News Headlines

News Headlines
Health care news from around the state and nation

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Many Obamacare dropouts in California picked up employer coverage, state says
Los Angeles Times

Nearly half of the estimated 700,000 Californians who have dropped their Obamacare policies during the past two years have enrolled in an employer-based plan, a new report from the Covered California exchange shows.

In a news conference Thursday, Peter Lee, the organization’s executive director, said there were about 1.3 million Californians enrolled in the exchange’s plans as of June 30. That was about two-thirds of the 2 million who have enrolled in the exchange since it opened Oct. 1, 2013.

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Bill Would Add Nurses, Physician Assistants To Pharma Disclosure Database
National Public Radio

A bill proposed Wednesday by two U.S. senators would require drugmakers and medical device manufacturers to publicly disclose their payments to nurse practitioners and physician assistants for promotional talks, consulting, meals and other interactions.

The legislation would close a loophole in the Physician Payment Sunshine Act, which requires companies to report such payments to doctors, dentists, chiropractors, optometrists and podiatrists. Companies have so far released more than 15 million payment records, covering August 2013 to December 2014.

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UC Davis researchers get $15.5M to build new generation of whole-body scanner
Sacramento Business Journal

A research team at University of California Davis has received a five-year, $15.5 million grant to build an imaging device that combines two technologies to scan the whole body at once while reducing time and radiation exposure. The scanner could drop the radiation dose by a factor of 40 or decrease scanning time from 20 minutes to 30 seconds. Or do a combination that drops both the dose and the time by lesser amounts.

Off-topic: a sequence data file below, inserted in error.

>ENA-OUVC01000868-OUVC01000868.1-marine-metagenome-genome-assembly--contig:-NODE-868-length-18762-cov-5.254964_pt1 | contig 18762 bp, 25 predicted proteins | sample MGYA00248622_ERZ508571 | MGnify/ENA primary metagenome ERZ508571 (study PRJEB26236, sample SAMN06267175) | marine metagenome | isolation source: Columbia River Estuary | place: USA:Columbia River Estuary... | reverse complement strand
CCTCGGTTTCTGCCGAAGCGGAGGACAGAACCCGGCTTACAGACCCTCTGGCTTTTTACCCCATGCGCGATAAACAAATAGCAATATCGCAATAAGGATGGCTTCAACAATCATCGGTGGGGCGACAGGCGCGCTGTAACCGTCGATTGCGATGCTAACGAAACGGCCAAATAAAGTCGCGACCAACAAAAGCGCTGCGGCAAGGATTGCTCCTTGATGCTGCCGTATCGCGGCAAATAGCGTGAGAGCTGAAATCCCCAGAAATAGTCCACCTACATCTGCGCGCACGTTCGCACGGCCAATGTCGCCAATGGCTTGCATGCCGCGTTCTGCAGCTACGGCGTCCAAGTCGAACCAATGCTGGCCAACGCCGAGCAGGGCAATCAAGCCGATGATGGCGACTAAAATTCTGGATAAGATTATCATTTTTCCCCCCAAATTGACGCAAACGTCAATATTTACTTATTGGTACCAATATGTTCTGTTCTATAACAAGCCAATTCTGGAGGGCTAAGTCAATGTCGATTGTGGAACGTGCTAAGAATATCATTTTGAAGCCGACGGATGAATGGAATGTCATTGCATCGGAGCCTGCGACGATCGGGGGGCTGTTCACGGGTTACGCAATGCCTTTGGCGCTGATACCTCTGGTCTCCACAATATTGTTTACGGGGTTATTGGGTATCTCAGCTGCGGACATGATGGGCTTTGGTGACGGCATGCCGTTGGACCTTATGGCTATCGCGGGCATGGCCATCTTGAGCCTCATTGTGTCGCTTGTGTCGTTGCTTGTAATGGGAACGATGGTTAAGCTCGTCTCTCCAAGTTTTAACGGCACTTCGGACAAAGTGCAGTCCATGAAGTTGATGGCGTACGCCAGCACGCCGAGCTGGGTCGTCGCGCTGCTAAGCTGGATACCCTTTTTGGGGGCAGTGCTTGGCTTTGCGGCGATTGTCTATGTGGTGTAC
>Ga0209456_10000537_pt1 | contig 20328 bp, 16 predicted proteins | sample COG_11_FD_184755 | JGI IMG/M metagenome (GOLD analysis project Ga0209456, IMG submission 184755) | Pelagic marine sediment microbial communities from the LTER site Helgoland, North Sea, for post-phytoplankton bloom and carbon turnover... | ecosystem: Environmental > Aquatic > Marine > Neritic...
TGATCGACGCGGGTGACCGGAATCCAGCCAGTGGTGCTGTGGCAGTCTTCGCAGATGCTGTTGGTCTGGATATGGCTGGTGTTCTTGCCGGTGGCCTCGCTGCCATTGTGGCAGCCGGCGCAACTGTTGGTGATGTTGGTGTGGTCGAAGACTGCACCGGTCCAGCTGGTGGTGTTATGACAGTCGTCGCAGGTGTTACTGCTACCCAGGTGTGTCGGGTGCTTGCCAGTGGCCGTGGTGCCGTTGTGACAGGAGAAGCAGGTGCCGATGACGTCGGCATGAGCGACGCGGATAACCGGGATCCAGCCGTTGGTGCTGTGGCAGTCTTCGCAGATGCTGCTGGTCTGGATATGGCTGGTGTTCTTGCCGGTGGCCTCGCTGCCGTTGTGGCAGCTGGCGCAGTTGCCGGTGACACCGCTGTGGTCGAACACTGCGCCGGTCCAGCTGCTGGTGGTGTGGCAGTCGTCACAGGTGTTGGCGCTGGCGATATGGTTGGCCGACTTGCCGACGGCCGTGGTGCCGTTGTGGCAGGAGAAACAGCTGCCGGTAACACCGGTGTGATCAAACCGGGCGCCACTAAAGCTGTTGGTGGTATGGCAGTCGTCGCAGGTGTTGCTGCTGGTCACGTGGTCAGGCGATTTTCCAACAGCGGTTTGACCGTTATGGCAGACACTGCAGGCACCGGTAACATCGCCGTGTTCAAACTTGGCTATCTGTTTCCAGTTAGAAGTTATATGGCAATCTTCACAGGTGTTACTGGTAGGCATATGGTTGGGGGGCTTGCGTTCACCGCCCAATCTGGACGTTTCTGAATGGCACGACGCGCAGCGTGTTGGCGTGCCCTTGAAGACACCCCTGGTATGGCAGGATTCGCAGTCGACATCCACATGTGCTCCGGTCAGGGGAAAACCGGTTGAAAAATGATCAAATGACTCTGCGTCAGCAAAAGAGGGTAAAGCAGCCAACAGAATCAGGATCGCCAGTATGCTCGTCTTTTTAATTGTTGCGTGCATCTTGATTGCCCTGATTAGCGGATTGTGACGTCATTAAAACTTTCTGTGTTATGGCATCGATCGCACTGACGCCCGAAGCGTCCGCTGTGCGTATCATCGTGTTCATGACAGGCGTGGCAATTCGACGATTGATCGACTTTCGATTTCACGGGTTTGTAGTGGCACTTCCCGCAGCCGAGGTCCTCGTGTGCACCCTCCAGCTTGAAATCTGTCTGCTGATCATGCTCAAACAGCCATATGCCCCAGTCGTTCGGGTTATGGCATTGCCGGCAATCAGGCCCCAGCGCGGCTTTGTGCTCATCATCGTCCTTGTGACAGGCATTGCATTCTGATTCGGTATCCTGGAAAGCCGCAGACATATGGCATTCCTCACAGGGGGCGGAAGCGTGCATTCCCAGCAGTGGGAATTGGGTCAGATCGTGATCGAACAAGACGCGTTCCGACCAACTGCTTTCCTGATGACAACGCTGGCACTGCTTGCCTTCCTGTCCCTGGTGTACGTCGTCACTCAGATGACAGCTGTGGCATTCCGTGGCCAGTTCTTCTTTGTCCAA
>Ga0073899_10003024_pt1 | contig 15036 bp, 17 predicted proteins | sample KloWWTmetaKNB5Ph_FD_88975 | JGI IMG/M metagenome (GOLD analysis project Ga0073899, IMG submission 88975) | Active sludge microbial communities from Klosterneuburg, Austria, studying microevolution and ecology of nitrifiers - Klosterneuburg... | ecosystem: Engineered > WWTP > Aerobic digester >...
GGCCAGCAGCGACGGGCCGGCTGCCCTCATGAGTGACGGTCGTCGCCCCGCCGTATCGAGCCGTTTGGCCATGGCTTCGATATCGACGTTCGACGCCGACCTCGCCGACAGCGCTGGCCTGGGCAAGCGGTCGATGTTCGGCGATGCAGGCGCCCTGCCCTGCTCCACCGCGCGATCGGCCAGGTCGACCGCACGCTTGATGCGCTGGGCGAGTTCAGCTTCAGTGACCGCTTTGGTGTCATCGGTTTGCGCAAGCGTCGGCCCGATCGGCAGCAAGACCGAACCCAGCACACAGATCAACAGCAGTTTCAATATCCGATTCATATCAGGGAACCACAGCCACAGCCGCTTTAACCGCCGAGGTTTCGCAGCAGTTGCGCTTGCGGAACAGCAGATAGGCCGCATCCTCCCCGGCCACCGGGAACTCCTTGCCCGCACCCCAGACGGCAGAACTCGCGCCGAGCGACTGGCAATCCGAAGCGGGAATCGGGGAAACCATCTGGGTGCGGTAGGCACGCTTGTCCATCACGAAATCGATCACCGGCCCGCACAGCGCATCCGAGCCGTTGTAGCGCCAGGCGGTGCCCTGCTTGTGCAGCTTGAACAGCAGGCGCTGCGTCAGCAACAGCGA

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Financial health shaky at many Obamacare insurance co-ops
Washington Post

A new breed of health insurers created under the Affordable Care Act — representing one of the government’s most innovative attempts in decades to foster better coverage — is on shaky financial ground in many of the 23 states where the plans began.

The nonprofit health plans were envisioned as a consumer-friendly counterweight to for-profit insurers, a way to provide more competition, greater consumer choice and better coverage in markets typically dominated by big commercial carriers. The government allocated billions of dollars in loans for them.

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Where did one third of Covered CA’s customers go?
San Diego Union-Tribune

Nearly half of the estimated 700,000 Californians who have dropped their Obamacare policies during the past two years have enrolled in an employer-based insurance plan, according to a new report from the Covered California health exchange.

In a news conference Thursday, Peter Lee, the organization’s executive director, said there were about 1.3 million Californians enrolled in the exchange’s plans as of June 30. That was about two-thirds of the 2 million who have enrolled in the exchange since it opened on Oct. 1, 2013.

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Medicare Advantage star ratings reveal mix of high, low performers
Modern Healthcare

More Medicare Advantage plans nabbed top quality marks for their 2016 plans than last year, a potential sign that private insurers are trying to meet the federal government’s standards for high-quality products and coordinated healthcare for seniors. But the CMS‘ star ratings, released Thursday, also showed that private Medicare plans are still failing on many levels, particularly when it comes to prescription drug benefits.

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States ’shocked’ they’re on the hook for rising Medicare premiums
Modern Healthcare

State Medicaid agencies are bracing for hundreds of millions in new obligations thanks to a significant increase in Medicare premiums.This past summer, the 2015 Medicare Trustees Report projected Part B premiums would increase by 52%—up to $159.30 a month from $104.90. However, most Medicare beneficiaries will be spared as roughly 70% pay their Part B premiums through deductions from their Social Security benefit payments. A policy called “hold harmless” shields beneficiaries from any premium hikes that outpace cost-of-living increases.

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CMS ratings of dialysis providers show most remain mediocre
Modern Healthcare